Akita University of Art Ph.D. student Fumito FUJIKAWA’s film “Supa Layme” (2020 / 103 min.) has been selected for screening at this year’s Tokyo Documentary Film Festival.
Fujikawa’s film will be shown from 14:00 on Monday, December 13, at K’s Cinema Shinjuku.
Running time: 103 min.
Fujikawa’s film centers around the Supa Layme family, who live as livestock farmers on Peru’s Andean Plateau. The family of 6 looks after 200 llamas and alpacas, 15 sheep, 5 chickens, a horse and a donkey. One day, it is decided that the entire family will move to the village at the foot of the mountain… Fujikawa, whose direction has received high praise at events such as the Pia Film Festival, spent almost a year and a half filming the family’s pastoral existence, composing beautiful long takes that transport the viewer to the other side of the world.
“Supa Layme” Running time: 103 min.
From the director:
I wanted to find a location where I could stay for an extended period of time, and make a film together with the people who live there. This brought me to Peru in 2016, and it was there, roaming around without a clue 4,700 meters above sea level in the highlands straddling the border with Bolivia, that I eventually met the Supa Layme family. These people took me into their home and shared with me many things about their pastoral life raising llamas and alpacas. Then, in March 2018, the whole family moved down to a farming village almost 2,000 meters below their familiar home. This film is a record of their daily lives during that time.
Born in Hiroshima in 1985. Fujikawa’s filmmaking involves taking up residence in a specific locale for a fixed period of time, and documenting the lives of the people who live there. His directorial credits include: “Kajitsurai [Until Now]” (2012); “Isanatori [Whaling]” (2015; Winner, PFF2015 Audience Award / Japan Film Pen Club Award / Grand Prix, Independent Lima International Film Festival; Special screening at the Vancouver International Film Festival); “Supa Layme” (2020; Winner, Grand Prix (National Competition), Lima Alterna International Film Festival; Entered in competition, Festival Pachamama); and “Hikari nodokeki [Gentle light]” (2021). Fujikawa also creates short films, and collaborates with the Keio University Art Center on various film projects.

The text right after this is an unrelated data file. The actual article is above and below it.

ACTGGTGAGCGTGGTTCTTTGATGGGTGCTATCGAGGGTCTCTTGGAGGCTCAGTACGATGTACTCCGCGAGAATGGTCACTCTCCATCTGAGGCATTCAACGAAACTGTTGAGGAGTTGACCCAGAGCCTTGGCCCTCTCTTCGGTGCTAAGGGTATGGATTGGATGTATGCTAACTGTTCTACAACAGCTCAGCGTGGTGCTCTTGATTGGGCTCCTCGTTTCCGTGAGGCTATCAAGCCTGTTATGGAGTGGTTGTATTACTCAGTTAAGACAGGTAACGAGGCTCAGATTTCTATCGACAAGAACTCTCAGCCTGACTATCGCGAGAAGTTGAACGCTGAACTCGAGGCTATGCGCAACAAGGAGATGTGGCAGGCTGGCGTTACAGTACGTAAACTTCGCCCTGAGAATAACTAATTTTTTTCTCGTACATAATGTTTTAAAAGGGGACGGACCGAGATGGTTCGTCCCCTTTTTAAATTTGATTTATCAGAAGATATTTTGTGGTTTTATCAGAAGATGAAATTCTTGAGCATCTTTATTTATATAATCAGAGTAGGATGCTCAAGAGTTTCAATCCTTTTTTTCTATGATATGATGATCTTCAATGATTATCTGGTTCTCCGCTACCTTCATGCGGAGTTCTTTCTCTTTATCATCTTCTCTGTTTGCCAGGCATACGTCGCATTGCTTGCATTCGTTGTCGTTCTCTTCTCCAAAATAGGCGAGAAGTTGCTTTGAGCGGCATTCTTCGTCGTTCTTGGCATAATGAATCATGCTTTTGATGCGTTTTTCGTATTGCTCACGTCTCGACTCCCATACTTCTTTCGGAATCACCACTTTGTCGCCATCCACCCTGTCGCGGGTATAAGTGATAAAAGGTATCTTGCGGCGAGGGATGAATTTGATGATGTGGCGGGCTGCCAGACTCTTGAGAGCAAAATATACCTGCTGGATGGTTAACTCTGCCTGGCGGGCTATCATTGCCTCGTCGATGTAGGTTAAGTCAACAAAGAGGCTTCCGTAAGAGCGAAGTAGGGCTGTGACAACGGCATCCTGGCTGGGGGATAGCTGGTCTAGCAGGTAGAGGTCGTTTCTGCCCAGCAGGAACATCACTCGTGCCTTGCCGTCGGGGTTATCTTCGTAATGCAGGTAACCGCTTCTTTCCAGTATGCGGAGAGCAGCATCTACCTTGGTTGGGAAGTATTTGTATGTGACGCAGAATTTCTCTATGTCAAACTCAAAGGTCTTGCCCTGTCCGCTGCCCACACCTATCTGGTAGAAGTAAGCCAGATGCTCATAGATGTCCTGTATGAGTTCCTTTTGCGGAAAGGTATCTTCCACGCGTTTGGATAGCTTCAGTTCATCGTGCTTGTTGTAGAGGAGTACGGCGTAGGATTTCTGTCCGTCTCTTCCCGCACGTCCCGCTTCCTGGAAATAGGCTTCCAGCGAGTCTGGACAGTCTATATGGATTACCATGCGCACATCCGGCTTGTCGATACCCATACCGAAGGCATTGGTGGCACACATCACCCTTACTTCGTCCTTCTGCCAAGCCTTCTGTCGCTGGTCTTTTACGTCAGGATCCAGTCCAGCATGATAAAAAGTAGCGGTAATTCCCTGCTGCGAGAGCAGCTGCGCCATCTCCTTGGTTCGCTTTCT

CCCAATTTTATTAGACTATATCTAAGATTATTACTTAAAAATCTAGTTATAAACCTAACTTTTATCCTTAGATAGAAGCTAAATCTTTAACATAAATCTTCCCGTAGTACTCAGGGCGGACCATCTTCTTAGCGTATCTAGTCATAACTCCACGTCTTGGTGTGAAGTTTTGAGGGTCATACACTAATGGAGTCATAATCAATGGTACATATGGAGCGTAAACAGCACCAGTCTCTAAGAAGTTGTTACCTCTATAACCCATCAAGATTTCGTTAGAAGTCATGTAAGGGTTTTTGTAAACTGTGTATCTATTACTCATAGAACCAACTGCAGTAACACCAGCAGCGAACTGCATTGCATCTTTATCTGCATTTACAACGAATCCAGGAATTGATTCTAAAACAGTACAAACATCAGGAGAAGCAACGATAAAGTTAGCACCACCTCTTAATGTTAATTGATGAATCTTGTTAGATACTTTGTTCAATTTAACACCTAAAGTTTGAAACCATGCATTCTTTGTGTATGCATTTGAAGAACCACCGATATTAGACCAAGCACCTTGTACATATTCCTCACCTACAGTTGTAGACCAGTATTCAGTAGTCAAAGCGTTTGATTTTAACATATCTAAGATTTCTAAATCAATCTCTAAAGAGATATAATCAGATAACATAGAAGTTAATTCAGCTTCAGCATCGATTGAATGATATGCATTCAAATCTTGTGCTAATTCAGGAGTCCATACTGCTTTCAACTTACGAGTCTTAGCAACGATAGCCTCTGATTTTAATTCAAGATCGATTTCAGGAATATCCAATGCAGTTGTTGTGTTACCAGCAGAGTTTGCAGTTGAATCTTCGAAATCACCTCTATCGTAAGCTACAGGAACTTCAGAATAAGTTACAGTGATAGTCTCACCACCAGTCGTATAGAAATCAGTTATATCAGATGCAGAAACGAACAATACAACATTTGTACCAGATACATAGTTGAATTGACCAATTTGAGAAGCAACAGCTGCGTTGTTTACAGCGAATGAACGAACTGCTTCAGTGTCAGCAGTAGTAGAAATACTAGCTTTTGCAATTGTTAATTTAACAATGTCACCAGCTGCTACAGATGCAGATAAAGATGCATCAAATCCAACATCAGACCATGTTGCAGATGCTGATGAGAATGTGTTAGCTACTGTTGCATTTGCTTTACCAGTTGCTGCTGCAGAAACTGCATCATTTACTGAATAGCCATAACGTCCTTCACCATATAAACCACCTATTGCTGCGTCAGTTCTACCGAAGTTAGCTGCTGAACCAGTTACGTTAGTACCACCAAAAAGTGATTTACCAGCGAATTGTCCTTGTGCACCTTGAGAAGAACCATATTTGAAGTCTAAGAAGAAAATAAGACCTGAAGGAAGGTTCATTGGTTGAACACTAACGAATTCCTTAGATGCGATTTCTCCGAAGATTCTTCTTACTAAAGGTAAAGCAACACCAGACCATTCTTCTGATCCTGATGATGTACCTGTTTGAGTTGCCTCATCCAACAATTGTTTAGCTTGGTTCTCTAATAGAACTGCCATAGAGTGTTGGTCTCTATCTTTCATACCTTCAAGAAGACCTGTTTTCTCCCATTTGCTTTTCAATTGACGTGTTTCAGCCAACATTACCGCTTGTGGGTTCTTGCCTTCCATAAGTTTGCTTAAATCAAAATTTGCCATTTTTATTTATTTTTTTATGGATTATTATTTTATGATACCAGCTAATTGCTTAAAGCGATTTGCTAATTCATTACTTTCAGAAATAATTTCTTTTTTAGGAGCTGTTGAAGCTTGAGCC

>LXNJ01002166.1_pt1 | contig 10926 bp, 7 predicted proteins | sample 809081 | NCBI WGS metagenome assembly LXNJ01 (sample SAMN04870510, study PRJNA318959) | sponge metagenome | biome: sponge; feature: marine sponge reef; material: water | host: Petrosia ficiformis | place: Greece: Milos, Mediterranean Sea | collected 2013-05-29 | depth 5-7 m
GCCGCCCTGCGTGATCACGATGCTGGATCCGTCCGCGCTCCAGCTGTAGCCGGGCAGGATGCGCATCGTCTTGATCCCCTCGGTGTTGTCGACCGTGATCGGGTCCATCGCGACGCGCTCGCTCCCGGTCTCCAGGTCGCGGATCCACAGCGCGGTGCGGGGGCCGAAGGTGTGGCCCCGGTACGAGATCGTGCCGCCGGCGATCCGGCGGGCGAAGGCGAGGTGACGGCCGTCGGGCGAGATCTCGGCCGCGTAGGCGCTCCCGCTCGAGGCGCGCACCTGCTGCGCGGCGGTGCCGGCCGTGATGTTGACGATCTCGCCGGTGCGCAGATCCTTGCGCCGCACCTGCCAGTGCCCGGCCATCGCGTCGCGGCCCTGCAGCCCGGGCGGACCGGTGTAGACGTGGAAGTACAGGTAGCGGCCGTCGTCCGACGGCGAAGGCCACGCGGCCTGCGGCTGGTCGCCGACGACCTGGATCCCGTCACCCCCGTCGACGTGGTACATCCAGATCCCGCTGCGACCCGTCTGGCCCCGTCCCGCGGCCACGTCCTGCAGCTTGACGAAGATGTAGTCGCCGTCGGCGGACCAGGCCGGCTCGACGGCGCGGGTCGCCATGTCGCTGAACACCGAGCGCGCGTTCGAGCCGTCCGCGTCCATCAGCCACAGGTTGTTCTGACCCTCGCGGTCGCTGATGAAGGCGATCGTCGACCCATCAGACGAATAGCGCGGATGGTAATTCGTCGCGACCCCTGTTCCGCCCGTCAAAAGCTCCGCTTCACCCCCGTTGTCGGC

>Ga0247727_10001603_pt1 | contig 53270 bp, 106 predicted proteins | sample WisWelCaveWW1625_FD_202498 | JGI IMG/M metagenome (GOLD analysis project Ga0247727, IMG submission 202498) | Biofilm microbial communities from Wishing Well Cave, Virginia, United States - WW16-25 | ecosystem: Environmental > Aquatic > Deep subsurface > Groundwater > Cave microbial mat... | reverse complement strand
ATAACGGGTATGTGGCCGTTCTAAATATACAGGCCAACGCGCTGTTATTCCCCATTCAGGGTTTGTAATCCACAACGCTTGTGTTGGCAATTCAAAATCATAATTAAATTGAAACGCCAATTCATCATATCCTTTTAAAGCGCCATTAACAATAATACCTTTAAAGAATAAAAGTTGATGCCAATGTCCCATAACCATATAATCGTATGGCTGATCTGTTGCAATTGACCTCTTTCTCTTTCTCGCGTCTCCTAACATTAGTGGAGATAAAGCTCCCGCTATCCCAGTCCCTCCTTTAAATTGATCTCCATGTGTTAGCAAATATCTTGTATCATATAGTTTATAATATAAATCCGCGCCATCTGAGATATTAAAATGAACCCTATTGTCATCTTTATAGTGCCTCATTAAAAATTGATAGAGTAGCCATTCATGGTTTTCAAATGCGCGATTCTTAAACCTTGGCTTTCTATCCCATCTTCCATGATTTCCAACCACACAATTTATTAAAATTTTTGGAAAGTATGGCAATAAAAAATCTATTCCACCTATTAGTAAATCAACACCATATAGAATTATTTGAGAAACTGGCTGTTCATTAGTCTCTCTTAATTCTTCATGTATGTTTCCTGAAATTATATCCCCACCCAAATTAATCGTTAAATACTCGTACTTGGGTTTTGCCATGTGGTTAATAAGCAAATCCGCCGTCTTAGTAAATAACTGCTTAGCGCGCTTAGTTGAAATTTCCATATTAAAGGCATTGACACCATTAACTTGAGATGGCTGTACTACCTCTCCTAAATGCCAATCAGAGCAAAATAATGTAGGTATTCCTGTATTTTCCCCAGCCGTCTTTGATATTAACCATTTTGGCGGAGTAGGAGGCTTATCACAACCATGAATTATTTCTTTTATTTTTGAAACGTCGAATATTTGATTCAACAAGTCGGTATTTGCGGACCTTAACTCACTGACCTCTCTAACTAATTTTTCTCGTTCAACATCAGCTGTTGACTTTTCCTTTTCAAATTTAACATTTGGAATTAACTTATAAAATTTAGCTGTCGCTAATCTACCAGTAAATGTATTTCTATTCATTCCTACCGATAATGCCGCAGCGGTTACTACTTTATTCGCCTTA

Tokyo Documentary Film Festival 2021
Saturday, December 11 ~ Friday, December 17, 2021
K’s Cinema Shinjuku (Tokyo, Shinjuku City, Shinjuku 3-35-13 Showakan Bldg.)
The 4th Tokyo Documentary Film Festival, which saw a record of over 200 submissions, will screen just under 60 films (also a record for the festival). Films featured in this year’s festival reflect the diversity in both Japanese and global society, and include the stories of artists, healthcare workers, residents of remote islands, immigrants, sexual minorities and others living in the midst of the ongoing COVID-19 pandemic. Fujikawa’s film is one of four selected out of over 40 submissions to the newly-created “Anthropology / Folklore” category. The winner of this category will be awarded the “Keitaro Miyamoto Prize,” named in honor of the pioneering folklore documentarian.